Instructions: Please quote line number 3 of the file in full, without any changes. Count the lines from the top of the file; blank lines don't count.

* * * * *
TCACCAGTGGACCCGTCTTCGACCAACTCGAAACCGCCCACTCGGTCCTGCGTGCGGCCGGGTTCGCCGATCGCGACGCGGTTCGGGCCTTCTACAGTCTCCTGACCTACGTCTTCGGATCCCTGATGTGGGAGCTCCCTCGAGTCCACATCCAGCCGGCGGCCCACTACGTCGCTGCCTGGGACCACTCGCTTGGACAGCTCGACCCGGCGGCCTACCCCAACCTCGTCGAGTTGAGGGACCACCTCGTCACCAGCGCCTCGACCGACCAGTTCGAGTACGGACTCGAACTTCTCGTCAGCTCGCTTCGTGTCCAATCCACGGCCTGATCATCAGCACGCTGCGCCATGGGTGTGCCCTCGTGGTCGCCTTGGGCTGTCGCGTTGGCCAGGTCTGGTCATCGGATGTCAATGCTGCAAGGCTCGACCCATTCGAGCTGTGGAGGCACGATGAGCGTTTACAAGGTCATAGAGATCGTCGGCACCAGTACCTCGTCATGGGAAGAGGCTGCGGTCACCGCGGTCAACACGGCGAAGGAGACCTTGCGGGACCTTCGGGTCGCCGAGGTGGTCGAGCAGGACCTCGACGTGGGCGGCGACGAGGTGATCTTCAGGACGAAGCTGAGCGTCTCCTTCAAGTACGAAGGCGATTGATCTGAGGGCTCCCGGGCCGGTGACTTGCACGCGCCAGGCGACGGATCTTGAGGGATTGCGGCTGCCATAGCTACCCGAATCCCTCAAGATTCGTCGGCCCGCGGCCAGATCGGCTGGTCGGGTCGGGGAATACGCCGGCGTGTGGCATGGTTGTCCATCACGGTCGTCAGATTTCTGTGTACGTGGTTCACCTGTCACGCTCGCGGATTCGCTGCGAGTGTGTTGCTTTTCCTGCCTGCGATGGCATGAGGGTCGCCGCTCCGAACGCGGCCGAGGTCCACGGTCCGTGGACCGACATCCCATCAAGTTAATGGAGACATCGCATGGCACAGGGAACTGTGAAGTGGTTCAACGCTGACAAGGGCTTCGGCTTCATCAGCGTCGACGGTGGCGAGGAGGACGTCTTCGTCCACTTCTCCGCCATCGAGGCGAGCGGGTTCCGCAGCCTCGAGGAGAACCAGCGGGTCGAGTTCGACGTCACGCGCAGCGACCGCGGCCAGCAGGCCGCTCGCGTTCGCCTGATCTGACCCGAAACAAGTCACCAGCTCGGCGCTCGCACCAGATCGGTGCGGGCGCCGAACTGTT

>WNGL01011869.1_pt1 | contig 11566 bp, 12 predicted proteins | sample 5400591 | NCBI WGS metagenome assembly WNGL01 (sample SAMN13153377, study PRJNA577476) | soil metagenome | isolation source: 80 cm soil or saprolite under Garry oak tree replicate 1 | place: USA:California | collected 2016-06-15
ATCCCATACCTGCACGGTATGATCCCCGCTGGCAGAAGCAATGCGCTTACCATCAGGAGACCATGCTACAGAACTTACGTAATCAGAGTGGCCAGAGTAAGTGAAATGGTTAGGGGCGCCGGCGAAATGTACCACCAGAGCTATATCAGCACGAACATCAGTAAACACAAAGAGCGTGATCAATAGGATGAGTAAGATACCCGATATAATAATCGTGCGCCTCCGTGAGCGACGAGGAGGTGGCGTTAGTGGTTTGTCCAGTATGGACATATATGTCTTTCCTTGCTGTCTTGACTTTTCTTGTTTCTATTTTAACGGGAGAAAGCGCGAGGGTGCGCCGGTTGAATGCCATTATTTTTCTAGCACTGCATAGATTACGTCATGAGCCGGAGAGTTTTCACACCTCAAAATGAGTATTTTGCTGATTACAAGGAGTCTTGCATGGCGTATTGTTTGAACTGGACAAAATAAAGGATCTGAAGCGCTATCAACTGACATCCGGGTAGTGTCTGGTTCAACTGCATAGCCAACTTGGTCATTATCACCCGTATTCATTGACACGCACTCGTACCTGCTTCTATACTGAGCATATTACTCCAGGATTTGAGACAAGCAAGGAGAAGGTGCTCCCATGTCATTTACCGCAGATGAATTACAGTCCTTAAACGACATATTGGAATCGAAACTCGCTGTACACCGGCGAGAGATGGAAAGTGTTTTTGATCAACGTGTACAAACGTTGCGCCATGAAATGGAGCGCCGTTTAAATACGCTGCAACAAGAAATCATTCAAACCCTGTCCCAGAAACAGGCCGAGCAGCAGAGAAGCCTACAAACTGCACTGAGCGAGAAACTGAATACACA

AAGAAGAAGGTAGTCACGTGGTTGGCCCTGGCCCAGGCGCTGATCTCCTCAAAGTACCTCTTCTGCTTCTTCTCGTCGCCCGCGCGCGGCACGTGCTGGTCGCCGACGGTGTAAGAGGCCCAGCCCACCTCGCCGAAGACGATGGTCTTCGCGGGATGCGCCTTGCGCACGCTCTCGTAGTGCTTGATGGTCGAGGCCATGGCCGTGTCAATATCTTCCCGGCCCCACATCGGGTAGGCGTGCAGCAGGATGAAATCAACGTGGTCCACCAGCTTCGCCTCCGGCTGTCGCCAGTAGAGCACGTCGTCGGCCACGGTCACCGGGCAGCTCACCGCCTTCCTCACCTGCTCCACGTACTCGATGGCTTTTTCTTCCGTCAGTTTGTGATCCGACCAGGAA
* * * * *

ATCCCATACCTGCACGGTATGATCCCCGCTGGCAGAAGCAATGCGCTTACCATCAGGAGACCATGCTACAGAACTTACGTAATCAGAGTGGCCAGAGTAAGTGAAATGGTTAGGGGCGCCGGCGAAATGTACCACCAGAGCTATATCAGCACGAACATCAGTAAACACAAAGAGCGTGATCAATAGGATGAGTAAGATACCCGATATAATAATCGTGCGCCTCCGTGAGCGACGAGGAGGTGGCGTTAGTGGTTTGTCCAGTATGGACATATATGTCTTTCCTTGCTGTCTTGACTTTTCTTGTTTCTATTTTAACGGGAGAAAGCGCGAGGGTGCGCCGGTTGAATGCCATTATTTTTCTAGCACTGCATAGATTACGTCATGAGCCGGAGAGTTTTCACACCTCAAAATGAGTATTTTGCTGATTACAAGGAGTCTTGCATGGCGTATTGTTTGAACTGGACAAAATAAAGGATCTGAAGCGCTATCAACTGACATCCGGGTAGTGTCTGGTTCAACTGCATAGCCAACTTGGTCATTATCACCCGTATTCATTGACACGCACTCGTACCTGCTTCTATACTGAGCATATTACTCCAGGATTTGAGACAAGCAAGGAGAAGGTGCTCCCATGTCATTTACCGCAGATGAATTACAGTCCTTAAACGACATATTGGAATCGAAACTCGCTGTACACCGGCGAGAGATGGAAAGTGTTTTTGATCAACGTGTACAAACGTTGCGCCATGAAATGGAGCGCCGTTTAAATACGCTGCAACAAGAAATCATTCAAACCCTGTCCCAGAAACAGGCCGAGCAGCAGAGAAGCCTACAAACTGCACTGAGCGAGAAACTGAATACACA